Personalized care can be key
In order for a person to receive personalized care to any degree—that is, a type of medical treatment focusing on their most important needs and issues—that person has to be seen for who they are. Their identity must be treated with respect and dignity, not just by their medical provider but by themselves.
For people who identify as trans, queer or otherwise on the LGBTQIA+ spectrum, this recognition of identity can be difficult to acquire.
"Certain shifts are happening in the world of substance use recovery for the better, but there are still important steps we need to see taken by-and-large to improve options available for all people," said Jaki Neering, LCSW, program director and a primary therapist for Inspire Recovery in West Palm Beach, Florida. Inspire Recovery is a multifaceted recovery treatment center, which places special emphasis on providing trauma-informed and identity-affirming treatment options to people who identify as trans, queer, non-binary or otherwise LGBTQIA+.
Neering added that shifting the focus of blame and shame is an important part of the work they do at Inspire.
"It's recognizing that—rather than asking what's wrong with the person, rather than what's wrong with these behaviors—it's all about what happened to this person," she said. "What happened that's facilitating these behaviors? It's really recognizing that they are survival skills, and it's just somebody's way of getting through life with as minimal pain as possible."
Instead of viewing substance use or abuse as inherently indicative of fundamental flaws in a person's identity or character, the act is treated as a symptomatic illness, or byproduct stemming from other abuses or harmful experiences.
"I would say most people [I see] have been in treatment before," Neering explained. "In many instances, the focus of certain treatments can be misaligned with the root causes of a person's substance abuse problems. At the very least, it's fair to say that certain recovery methods are just not designed or equipped to facilitate treatment in as many broad capacities as they should be implemented in. At Inspire Recovery, the focus is on filling a gap in available treatment options for people from underserved communities."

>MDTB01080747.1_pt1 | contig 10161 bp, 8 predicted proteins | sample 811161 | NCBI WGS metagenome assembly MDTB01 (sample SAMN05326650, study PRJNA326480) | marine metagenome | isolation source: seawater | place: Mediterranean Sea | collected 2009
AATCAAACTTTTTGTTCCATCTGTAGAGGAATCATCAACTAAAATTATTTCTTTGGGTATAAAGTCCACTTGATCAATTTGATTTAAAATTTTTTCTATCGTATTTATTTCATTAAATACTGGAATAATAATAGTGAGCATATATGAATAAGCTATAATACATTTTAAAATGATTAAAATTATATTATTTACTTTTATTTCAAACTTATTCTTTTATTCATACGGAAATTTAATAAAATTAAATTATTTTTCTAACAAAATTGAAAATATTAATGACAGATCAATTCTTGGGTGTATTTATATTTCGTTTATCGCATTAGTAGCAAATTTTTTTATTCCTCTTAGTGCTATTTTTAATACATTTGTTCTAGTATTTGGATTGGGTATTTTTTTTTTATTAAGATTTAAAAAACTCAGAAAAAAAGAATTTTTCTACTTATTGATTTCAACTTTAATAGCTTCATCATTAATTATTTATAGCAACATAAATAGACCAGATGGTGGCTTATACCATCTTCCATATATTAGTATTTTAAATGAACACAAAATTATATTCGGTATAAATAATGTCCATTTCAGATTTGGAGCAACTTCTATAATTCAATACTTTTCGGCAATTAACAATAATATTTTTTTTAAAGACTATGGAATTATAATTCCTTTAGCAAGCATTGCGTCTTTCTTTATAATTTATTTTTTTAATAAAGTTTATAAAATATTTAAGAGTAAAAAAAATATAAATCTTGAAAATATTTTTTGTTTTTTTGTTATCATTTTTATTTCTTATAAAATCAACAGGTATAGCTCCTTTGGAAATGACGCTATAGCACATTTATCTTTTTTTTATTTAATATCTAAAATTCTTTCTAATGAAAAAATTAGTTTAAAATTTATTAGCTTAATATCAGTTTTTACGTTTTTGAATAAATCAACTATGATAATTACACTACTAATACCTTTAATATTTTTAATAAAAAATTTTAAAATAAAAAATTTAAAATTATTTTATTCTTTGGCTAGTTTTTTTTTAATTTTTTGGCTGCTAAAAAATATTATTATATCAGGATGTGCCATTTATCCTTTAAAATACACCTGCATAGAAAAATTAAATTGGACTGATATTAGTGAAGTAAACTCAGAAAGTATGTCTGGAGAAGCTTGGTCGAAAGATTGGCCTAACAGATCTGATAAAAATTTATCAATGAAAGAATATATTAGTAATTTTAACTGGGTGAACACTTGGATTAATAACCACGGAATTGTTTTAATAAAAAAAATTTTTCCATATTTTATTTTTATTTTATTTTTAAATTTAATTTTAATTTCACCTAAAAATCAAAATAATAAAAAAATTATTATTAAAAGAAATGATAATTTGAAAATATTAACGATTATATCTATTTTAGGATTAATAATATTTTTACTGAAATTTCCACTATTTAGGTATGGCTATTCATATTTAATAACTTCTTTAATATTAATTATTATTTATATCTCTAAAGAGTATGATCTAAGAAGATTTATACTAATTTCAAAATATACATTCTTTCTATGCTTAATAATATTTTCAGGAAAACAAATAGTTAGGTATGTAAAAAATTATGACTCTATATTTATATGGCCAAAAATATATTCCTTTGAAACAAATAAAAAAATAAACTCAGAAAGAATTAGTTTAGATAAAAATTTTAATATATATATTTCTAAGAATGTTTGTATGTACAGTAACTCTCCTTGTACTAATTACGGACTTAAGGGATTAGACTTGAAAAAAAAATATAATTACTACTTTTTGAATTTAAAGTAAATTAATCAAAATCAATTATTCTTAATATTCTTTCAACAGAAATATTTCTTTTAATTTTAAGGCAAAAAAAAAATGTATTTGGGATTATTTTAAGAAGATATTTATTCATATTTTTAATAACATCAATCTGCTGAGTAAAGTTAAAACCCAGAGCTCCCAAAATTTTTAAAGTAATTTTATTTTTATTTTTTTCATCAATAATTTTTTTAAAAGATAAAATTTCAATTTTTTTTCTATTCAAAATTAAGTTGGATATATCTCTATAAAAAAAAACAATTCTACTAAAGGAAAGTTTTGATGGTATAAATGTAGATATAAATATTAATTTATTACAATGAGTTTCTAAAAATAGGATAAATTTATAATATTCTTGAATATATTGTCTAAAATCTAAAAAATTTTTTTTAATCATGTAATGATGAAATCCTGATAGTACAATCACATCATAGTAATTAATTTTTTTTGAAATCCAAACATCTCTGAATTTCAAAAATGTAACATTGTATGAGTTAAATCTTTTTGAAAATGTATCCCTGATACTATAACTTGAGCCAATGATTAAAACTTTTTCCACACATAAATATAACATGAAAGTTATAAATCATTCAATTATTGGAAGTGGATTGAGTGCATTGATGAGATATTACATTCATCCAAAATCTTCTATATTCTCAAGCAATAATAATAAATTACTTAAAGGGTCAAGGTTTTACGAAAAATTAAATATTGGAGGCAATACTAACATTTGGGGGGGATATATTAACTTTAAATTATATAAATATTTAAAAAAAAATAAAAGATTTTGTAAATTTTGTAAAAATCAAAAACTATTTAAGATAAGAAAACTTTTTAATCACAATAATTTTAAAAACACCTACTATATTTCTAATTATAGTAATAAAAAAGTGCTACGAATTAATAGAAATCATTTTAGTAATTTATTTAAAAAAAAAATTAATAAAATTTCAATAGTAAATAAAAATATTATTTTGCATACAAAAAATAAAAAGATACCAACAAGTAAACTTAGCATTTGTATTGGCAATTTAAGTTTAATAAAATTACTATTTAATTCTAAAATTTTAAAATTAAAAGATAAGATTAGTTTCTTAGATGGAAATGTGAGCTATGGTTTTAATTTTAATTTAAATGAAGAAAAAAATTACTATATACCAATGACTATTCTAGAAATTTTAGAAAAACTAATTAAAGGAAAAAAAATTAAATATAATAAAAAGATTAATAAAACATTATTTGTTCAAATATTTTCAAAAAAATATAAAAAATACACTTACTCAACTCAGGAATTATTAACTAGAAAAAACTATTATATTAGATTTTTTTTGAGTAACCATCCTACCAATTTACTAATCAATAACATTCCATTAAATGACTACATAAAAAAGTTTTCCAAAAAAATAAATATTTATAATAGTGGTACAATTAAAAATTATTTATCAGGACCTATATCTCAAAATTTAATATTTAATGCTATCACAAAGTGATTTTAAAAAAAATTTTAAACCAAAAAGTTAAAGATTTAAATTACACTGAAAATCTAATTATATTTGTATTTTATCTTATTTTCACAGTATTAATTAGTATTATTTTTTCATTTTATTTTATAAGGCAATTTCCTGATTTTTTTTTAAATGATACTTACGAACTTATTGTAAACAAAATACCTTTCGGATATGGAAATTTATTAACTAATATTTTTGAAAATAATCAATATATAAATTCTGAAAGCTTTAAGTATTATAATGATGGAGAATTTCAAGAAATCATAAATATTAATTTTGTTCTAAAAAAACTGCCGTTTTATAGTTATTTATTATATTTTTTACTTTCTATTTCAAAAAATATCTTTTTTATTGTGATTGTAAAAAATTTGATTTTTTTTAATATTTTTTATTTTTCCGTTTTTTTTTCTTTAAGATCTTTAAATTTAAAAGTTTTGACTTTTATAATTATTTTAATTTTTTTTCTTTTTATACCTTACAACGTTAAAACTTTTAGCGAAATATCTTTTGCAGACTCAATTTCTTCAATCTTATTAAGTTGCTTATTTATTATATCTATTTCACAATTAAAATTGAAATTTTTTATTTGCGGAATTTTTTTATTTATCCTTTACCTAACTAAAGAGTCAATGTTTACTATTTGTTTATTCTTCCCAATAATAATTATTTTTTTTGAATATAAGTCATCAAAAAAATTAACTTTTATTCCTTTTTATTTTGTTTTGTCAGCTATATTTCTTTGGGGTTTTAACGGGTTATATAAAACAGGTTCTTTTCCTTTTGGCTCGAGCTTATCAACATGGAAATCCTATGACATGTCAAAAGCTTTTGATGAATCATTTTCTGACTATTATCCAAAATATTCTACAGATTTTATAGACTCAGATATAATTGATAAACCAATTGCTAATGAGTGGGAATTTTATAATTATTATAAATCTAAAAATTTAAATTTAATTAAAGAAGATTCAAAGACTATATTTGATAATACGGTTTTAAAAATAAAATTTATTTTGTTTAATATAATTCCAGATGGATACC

Hiding an addiction can be deadly
Opioid addiction has been in the headlines for most of the past decade, and addiction in general many years before that. Thus, it may seem natural to feel a sense of embarrassment, regret or guilt about relying on certain painkillers, pills or other habit-forming substances to ease any kind of suffering. However, this is a natural response to experiencing pain: To try and abate the sensation in order to carry on and heal.
Addiction is nothing to be ashamed of. With opioids and other addictive substances readily available with a simple white lie or exaggeration to a doctor, these drugs can easily and quickly become part of a problem hidden in plain sight. And when you factor in the possibility of untreated or unacknowledged traumas, results can prove fatal.
If chemical dependence or overuse of prescription medications is a problem in your life or the life of someone you care about, appropriate intervention is paramount. One step is to call the Substance Abuse and Mental Health Services Administration national hotline at 1-800-662-HELP. The helpline is free, confidential and available 24/7, 365 days per year.